Powdered infant formula is the most widespread and established alternative to the breastfeeding of the newborn. Despite preservation steps during production illnesses caused by contaminated formula as a result of Salmonella spp., Cronobacter sakazakii have been reported, which can often lead to brain damage or death in babies and infants. The use of extremely high temperatures during sterilisation can cause a great degree of protein denaturation. Considering the naturally lower content of lysozyme and lactoferrin of cow’s milk, which is the base of infant formulation, these ingredients have to be added at a cost to match more closely human milk, and are severely denatured by excessive heat treatment. As such, there is a need to provide manufacturers with a reliable treatment method that is effective in the inactivation of microorganisms and does not diminish the nutritional quality of the formula.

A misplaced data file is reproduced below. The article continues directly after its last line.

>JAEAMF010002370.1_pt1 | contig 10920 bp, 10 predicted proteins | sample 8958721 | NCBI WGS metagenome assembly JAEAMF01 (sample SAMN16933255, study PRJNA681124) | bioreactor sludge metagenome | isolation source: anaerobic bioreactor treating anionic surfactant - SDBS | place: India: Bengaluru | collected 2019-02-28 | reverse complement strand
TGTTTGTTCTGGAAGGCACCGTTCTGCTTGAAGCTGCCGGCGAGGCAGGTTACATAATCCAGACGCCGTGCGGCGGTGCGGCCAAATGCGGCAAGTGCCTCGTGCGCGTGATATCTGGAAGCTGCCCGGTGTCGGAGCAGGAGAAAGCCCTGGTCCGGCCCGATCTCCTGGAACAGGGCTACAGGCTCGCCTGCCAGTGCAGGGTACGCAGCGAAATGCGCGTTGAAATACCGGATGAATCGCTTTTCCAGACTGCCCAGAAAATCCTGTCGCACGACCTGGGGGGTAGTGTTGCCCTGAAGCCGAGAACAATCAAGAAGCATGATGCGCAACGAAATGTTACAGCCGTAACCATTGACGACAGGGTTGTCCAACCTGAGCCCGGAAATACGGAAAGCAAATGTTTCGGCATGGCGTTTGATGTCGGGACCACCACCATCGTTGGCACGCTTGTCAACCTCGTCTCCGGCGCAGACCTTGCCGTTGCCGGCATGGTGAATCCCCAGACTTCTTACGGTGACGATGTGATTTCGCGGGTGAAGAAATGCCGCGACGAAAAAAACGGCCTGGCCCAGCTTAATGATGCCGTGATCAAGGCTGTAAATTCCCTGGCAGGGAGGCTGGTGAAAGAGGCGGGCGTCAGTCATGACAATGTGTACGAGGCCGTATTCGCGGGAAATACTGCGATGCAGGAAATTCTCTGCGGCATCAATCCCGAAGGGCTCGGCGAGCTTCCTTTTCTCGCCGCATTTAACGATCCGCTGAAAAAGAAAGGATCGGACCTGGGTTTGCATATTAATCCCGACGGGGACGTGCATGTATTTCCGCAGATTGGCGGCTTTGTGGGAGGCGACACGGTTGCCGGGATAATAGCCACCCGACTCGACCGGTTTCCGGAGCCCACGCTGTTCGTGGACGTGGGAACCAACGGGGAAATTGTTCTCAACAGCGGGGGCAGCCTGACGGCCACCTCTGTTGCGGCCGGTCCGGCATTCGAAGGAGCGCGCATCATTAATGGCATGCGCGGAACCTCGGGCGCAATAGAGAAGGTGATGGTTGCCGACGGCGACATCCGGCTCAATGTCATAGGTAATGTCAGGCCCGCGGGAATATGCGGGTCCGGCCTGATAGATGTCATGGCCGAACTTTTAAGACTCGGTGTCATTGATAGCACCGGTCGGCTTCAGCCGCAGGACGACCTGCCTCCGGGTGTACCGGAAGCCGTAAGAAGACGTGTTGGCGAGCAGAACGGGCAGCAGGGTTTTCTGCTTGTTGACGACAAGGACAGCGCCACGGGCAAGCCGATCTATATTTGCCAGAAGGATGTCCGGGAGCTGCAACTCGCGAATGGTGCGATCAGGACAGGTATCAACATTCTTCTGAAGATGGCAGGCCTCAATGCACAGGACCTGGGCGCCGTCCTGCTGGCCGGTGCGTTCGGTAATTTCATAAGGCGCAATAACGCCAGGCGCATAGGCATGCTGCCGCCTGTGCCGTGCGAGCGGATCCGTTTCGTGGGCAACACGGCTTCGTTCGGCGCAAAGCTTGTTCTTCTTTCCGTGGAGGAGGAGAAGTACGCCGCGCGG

Past research has shown the effectiveness of light technologies for surface decontamination in packaging, for treatment of transparent and non-transparent beverages, and for the decontamination of vegetative microorganisms. Moreover, the combination of different light technologies can enable short exposure times. Researchers have successfully applied light technology to reduce the bacterial load in infant formula spread on a flat surface. This project will develop a novel system for the reduction of microbial contamination of infant formula by using a more gentle temperature processing based on 2 types of light in combination with a fluidised bed system. The system will be safe, effective, affordable, energy efficient, and environmentally friendly. By preventing the use of excessive temperatures, the risk of protein denaturation will be reduced. Moreover, by combining the light technology with the mixing and transport of fluidised beds, longer shelf life and a reduction in infant formula related illnesses can be achieved.
Fields of science
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Funding SchemeBSG-SME - Research for SMEs